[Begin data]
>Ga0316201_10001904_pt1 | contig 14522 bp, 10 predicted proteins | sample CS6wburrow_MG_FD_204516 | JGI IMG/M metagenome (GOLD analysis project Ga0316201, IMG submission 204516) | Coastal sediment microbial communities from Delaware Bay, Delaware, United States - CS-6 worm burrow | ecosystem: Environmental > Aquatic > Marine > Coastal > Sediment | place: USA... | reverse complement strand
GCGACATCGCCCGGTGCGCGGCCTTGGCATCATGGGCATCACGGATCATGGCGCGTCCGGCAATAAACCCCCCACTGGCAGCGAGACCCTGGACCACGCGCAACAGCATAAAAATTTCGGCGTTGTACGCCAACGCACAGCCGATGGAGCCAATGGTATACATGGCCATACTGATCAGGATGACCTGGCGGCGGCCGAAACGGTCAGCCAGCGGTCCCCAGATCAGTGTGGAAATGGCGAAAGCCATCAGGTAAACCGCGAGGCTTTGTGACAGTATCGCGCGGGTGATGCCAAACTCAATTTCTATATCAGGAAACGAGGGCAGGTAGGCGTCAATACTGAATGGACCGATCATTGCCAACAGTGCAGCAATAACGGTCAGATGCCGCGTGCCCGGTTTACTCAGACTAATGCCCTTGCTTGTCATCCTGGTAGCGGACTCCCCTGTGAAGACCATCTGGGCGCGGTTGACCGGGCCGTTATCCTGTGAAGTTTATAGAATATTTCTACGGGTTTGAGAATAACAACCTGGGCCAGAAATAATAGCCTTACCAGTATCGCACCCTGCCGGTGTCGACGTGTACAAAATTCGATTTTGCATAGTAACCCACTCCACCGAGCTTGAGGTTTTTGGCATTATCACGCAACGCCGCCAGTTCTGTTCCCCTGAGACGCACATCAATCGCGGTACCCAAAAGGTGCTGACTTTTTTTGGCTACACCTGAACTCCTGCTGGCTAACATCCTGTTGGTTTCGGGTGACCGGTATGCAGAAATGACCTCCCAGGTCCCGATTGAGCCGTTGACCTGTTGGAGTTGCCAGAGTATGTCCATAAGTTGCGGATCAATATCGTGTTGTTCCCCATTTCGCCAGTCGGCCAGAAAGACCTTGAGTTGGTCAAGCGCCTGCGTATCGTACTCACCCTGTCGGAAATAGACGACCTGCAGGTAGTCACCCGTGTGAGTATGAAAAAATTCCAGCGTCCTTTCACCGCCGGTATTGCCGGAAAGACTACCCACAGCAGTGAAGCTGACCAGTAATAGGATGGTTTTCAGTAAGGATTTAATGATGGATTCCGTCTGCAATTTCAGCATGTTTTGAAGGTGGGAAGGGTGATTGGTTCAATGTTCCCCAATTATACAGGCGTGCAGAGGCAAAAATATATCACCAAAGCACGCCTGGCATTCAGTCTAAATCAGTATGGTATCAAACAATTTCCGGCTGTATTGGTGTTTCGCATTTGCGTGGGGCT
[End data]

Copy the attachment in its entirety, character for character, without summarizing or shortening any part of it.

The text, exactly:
>Ga0316201_10001904_pt1 | contig 14522 bp, 10 predicted proteins | sample CS6wburrow_MG_FD_204516 | JGI IMG/M metagenome (GOLD analysis project Ga0316201, IMG submission 204516) | Coastal sediment microbial communities from Delaware Bay, Delaware, United States - CS-6 worm burrow | ecosystem: Environmental > Aquatic > Marine > Coastal > Sediment | place: USA... | reverse complement strand
GCGACATCGCCCGGTGCGCGGCCTTGGCATCATGGGCATCACGGATCATGGCGCGTCCGGCAATAAACCCCCCACTGGCAGCGAGACCCTGGACCACGCGCAACAGCATAAAAATTTCGGCGTTGTACGCCAACGCACAGCCGATGGAGCCAATGGTATACATGGCCATACTGATCAGGATGACCTGGCGGCGGCCGAAACGGTCAGCCAGCGGTCCCCAGATCAGTGTGGAAATGGCGAAAGCCATCAGGTAAACCGCGAGGCTTTGTGACAGTATCGCGCGGGTGATGCCAAACTCAATTTCTATATCAGGAAACGAGGGCAGGTAGGCGTCAATACTGAATGGACCGATCATTGCCAACAGTGCAGCAATAACGGTCAGATGCCGCGTGCCCGGTTTACTCAGACTAATGCCCTTGCTTGTCATCCTGGTAGCGGACTCCCCTGTGAAGACCATCTGGGCGCGGTTGACCGGGCCGTTATCCTGTGAAGTTTATAGAATATTTCTACGGGTTTGAGAATAACAACCTGGGCCAGAAATAATAGCCTTACCAGTATCGCACCCTGCCGGTGTCGACGTGTACAAAATTCGATTTTGCATAGTAACCCACTCCACCGAGCTTGAGGTTTTTGGCATTATCACGCAACGCCGCCAGTTCTGTTCCCCTGAGACGCACATCAATCGCGGTACCCAAAAGGTGCTGACTTTTTTTGGCTACACCTGAACTCCTGCTGGCTAACATCCTGTTGGTTTCGGGTGACCGGTATGCAGAAATGACCTCCCAGGTCCCGATTGAGCCGTTGACCTGTTGGAGTTGCCAGAGTATGTCCATAAGTTGCGGATCAATATCGTGTTGTTCCCCATTTCGCCAGTCGGCCAGAAAGACCTTGAGTTGGTCAAGCGCCTGCGTATCGTACTCACCCTGTCGGAAATAGACGACCTGCAGGTAGTCACCCGTGTGAGTATGAAAAAATTCCAGCGTCCTTTCACCGCCGGTATTGCCGGAAAGACTACCCACAGCAGTGAAGCTGACCAGTAATAGGATGGTTTTCAGTAAGGATTTAATGATGGATTCCGTCTGCAATTTCAGCATGTTTTGAAGGTGGGAAGGGTGATTGGTTCAATGTTCCCCAATTATACAGGCGTGCAGAGGCAAAAATATATCACCAAAGCACGCCTGGCATTCAGTCTAAATCAGTATGGTATCAAACAATTTCCGGCTGTATTGGTGTTTCGCATTTGCGTGGGGCT